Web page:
“That’s a groovy little thing. Peter had a volume pedal or some sort of weird guitar that made those noises,” Mills recalled . “We were just messing around making sounds, and decided to throw that song together. That came out of the sound of that guitar – that’s what got that song going.” Although a longer version exists, the two-minute, 13-second edit of the instrumental composition became the fifth track on Automatic. It’s more than a palette-cleanser between “Everybody Hurts” and “Sweetness Follows”; “New Orleans” seems to mirror the deeply felt emotions strung throughout the album.

Meanwhile, another song from those Kingsway sessions – named “New Orleans Instrumental No. 2,” of course – became the B-side to the single release of “Man on the Moon.” That track had a totally different feel, described by Buck as sounding like a “deranged piña colada commercial.”

Unlike Out of Time’s “Endgame” – the first instrumental to make a proper R.E.M. studio disc – “New Orleans Instrumental No. 1” was never performed by the band in concert. One of the lower-profile songs to grace an R.E.M. album, the tune recently got its time in the sun (or, more appropriately, the dark). The instrumental popped up in director Edgar Wright’s 2017 feature film Baby Driver, which was filmed, partially, in New Orleans.

“I would never claim to say that we captured any of New Orleans,” Buck confessed. “But I really wanted to conspicuously try and get a late-night horn feel, that muted trumpet thing.”

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Whitney  –  Light Upon The Lake: Demo Recordings

Light Upon The Lake’, the debut from Whitney, was born from early-morning songwriting sessions during one of the most brutal winters in Chicago’s history. Vocalist / drummer Julien Ehrlich and guitarist Max Kakacek began writing unflinching, honest songs about everything from breakups to the passing of Ehrlich’s grandfather. The pair leaned on one another for both honest critique and a sounding board for working through their newly-discovered truths.

The brief, intense period of creativity for the band yielded ‘Light Upon The Lake’s exceptional, unfussy combination of soul, breezy Sixties / Seventies rock and sombre heartbreak woven together by hopeful, golden threads. After critical acclaim and nearly nonstop touring since the album’s 2016 release, Ehrlich and Kakacek are going back to their roots – for the first time, the full demos from ‘Light Upon The Lake’ will be made available. After a whirlwind year following the debut, the demos offer a way for listeners to get a glimpse into the very beginning of Whitney’s sound.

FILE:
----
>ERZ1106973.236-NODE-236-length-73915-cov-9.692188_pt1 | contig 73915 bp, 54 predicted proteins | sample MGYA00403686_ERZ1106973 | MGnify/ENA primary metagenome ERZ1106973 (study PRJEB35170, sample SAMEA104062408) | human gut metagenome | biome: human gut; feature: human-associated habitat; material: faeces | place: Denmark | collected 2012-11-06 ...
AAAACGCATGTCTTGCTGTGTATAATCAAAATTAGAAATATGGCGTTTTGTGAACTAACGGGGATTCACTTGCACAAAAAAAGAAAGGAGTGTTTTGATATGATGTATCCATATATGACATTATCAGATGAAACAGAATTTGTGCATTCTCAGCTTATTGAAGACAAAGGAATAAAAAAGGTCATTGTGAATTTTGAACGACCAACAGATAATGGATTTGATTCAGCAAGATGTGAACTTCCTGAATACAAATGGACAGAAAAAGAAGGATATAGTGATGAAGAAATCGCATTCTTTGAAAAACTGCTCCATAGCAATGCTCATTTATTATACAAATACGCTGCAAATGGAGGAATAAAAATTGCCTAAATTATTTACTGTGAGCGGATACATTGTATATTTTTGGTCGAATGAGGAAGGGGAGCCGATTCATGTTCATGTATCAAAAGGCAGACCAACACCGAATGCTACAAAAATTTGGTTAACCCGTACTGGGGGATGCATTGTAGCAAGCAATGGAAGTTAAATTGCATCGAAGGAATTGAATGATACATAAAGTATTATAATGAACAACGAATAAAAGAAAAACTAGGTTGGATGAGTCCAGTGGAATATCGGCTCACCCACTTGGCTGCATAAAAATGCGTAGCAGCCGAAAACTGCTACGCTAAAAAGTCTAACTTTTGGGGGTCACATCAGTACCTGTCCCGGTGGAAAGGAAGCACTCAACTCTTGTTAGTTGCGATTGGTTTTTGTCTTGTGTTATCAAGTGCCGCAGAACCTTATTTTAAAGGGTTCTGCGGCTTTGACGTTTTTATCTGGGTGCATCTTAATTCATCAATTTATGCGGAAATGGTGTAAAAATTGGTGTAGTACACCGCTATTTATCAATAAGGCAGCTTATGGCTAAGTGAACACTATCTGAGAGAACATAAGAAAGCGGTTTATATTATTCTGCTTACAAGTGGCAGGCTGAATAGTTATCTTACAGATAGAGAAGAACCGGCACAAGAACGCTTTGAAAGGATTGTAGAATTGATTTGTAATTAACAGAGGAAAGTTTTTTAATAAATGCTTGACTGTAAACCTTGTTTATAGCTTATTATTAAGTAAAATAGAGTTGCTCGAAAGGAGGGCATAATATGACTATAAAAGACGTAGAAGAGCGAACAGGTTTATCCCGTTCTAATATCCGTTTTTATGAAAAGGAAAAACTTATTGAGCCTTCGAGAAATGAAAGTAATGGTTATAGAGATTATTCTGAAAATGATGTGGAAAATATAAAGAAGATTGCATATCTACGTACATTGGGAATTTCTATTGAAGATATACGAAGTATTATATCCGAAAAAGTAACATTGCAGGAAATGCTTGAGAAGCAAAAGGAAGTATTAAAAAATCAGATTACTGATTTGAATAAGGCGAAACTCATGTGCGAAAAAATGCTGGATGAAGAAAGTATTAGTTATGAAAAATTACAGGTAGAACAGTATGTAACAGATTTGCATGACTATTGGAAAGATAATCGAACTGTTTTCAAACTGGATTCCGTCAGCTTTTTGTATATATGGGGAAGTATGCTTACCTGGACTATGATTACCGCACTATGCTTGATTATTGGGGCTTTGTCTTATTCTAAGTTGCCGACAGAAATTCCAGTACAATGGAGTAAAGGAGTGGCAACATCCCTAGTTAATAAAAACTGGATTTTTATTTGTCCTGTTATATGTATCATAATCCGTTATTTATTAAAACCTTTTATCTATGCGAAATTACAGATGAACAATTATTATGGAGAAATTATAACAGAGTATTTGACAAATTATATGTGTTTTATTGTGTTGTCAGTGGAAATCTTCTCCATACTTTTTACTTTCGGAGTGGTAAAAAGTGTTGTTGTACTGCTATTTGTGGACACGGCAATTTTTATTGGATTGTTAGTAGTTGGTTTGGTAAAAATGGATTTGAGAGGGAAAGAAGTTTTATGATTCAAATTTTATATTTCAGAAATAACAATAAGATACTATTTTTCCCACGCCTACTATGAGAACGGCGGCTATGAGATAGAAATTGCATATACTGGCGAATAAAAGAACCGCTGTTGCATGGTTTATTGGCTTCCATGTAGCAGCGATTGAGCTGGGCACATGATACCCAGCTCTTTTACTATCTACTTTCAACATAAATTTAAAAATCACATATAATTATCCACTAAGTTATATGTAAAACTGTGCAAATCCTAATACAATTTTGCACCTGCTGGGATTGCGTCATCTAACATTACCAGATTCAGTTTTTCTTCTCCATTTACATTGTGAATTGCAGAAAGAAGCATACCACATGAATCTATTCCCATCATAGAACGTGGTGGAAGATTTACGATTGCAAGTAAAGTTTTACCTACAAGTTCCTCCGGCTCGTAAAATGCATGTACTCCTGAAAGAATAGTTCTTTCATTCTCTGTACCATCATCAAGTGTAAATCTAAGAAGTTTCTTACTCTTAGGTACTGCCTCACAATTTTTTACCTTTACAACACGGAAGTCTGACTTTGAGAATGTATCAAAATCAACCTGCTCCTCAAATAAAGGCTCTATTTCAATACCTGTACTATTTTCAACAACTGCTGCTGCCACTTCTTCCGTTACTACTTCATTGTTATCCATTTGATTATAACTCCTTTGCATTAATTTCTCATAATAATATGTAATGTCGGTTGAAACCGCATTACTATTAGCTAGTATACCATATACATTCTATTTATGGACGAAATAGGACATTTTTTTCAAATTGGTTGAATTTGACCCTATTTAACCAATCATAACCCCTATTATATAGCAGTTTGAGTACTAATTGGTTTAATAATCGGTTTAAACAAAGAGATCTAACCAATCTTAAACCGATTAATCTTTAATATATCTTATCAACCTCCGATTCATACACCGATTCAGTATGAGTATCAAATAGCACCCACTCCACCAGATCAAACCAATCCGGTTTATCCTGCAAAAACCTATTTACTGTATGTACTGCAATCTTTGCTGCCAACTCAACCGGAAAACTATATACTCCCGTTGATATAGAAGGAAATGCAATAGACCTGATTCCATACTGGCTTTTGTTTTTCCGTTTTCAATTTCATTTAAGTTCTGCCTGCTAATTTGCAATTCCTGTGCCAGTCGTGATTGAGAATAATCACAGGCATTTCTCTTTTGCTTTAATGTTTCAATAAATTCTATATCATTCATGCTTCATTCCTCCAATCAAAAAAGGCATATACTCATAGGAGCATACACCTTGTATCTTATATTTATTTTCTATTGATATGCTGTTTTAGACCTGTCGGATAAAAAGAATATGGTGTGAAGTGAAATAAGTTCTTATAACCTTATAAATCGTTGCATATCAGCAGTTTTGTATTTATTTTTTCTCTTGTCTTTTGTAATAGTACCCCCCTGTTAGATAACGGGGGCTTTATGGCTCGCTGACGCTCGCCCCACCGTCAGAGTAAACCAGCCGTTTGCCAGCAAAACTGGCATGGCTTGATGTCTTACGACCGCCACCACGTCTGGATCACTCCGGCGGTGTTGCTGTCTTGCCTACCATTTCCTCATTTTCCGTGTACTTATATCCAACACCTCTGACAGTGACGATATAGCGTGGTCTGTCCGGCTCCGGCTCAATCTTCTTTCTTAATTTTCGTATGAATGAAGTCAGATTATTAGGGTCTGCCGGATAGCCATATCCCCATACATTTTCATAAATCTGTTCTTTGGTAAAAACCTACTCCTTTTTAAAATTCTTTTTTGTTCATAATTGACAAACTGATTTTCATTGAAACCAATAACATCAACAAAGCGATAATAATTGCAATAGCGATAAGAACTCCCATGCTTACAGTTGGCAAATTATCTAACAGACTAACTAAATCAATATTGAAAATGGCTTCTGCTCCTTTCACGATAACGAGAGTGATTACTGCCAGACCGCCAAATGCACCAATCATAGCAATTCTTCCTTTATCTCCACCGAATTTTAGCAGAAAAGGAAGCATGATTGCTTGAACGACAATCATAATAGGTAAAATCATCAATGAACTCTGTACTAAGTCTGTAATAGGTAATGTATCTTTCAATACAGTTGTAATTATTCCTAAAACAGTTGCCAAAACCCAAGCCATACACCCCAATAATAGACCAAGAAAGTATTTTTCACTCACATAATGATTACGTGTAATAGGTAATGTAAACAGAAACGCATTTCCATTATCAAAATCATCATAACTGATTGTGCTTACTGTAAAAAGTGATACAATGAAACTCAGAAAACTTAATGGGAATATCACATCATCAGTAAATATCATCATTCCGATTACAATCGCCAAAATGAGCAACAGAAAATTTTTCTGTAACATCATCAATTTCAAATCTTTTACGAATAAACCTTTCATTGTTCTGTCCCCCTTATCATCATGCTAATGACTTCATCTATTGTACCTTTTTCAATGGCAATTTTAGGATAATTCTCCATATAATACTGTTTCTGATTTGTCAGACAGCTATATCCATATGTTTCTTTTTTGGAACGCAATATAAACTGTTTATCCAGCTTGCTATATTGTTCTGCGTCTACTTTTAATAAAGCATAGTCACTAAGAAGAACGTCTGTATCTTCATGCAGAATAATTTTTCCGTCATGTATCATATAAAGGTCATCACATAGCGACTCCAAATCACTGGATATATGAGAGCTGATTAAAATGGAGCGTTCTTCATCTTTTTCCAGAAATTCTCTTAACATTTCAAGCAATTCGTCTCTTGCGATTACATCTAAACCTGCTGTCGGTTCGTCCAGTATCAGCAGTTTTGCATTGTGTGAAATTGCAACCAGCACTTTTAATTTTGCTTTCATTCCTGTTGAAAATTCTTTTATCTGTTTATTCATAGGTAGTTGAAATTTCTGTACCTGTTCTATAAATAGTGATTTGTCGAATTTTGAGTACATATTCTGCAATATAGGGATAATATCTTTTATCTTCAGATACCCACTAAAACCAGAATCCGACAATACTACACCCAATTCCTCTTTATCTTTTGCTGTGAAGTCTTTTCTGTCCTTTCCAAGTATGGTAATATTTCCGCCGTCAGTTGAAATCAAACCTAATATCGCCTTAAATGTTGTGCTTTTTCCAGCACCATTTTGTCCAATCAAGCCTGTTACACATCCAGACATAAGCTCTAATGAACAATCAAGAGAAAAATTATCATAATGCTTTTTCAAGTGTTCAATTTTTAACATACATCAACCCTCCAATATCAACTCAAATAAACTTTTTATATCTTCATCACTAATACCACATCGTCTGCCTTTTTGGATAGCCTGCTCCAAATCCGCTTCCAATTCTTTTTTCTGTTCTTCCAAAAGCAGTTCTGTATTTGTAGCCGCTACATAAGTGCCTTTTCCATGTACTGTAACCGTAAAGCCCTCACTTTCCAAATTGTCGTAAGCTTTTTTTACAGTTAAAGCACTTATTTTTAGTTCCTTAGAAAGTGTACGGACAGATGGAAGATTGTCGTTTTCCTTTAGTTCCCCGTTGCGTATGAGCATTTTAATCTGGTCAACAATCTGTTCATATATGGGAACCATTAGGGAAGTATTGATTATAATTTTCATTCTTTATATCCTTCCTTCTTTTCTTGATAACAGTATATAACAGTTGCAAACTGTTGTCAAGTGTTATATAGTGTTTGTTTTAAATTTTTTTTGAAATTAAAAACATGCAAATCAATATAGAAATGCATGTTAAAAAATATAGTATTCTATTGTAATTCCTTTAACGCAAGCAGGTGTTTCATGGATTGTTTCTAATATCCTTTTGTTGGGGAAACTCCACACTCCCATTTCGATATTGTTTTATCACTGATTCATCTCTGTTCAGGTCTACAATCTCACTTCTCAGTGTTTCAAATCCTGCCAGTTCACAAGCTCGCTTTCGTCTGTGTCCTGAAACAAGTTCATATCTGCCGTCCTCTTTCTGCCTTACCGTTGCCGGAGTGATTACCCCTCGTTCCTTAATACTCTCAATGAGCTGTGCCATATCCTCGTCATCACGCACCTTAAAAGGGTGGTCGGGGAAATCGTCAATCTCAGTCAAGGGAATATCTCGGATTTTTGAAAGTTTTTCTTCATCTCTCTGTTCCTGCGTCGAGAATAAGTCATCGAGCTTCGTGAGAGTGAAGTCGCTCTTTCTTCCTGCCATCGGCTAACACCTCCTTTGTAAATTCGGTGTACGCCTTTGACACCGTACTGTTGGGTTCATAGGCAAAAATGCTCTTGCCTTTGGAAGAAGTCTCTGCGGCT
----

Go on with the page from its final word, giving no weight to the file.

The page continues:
“After almost two years of non-stop touring, we decided we wanted to close the chapter on ‘Light Upon The Lake’ by releasing the songs in their earliest incarnations alongside a cover of a band favorite by Alan Toussaint, and an unreleased track called ‘You and Me’. We’re looking towards LP2 as we finish out the year on the road.”


Husker Du – Savage Young Du

Experience the punishing sonic origins of a punk icon. Collected here for the first time, and skillfully remastered from original board tapes, demos, and session masters, this collection is an authoritative chronicling of the wellspring and maturation of Grant Hart, Greg Norton and Bob Mould – three St. Paul teenagers who’d go on to become the most heralded trio of the American punk underground. Follow the Hüskers to their earliest gigs in 1979, through extensive road dog touring, and to the start of their partnership with West Coast tastemaker SST Records in 1983 via a massive hardbound book crammed full of photos, flyers, and a sprawling essay with participation from the band. 47 of the 69 songs compiled here are previously unissued, and includes In A Free Land, Everything Falls Apart , and an alternate version Land Speed Record.

3CD – Three CD Remastered Set housed in Die Cut Sleeves. Comes with 144 Page Booklet with 40 previously unpublished photographs and 12,000 word essay by Erin Osmon.

4LP – Four LP Remastered Set housed in Tip on Sleeves. Comes with 108 Page Booklet with 40 previously unpublished photographs and 12,000 word essay by Erin Osmon.

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The Stooges  – Highlights From The Fun House Sessions

1970: The Complete Fun House Sessions was recorded at Elektra Sound Recorders in Los Angeles and compiled from all thirteen reels of multi-track tape that held every note and snippet of studio dialogue. Twelve reels of tape were used during the original sessions, with the thirteenth reel having the takes that would be used on the studio album. This sprawling set which was originally aimed at the collector market would be challenging and cost prohibitive to reissue as a multi-disc vinyl box set. What is presented here is an attempt to assemble some of the best highlights from the Fun House Sessions on an officially-released 2LP set in high quality packaging with a sequence that hopefully proves to be an easier, and more casual listen. Included are some terrific alternate versions of Down on the Street, Loose, Dirt, Funhouse ,1970 and others, pulled from session reels 1, 4,6, 7, 9 & 11 and originally recorded on May 11,12, 15, 18, 21 & 25 of 1970. Also notable is the inclusion of the 17+ minute-version of L.A. Blues, titled as “Freak,” which encompasses the entire fourth side of this set and is the prime example of what makes the Funhouse Sessions both loved and feared simultaneously.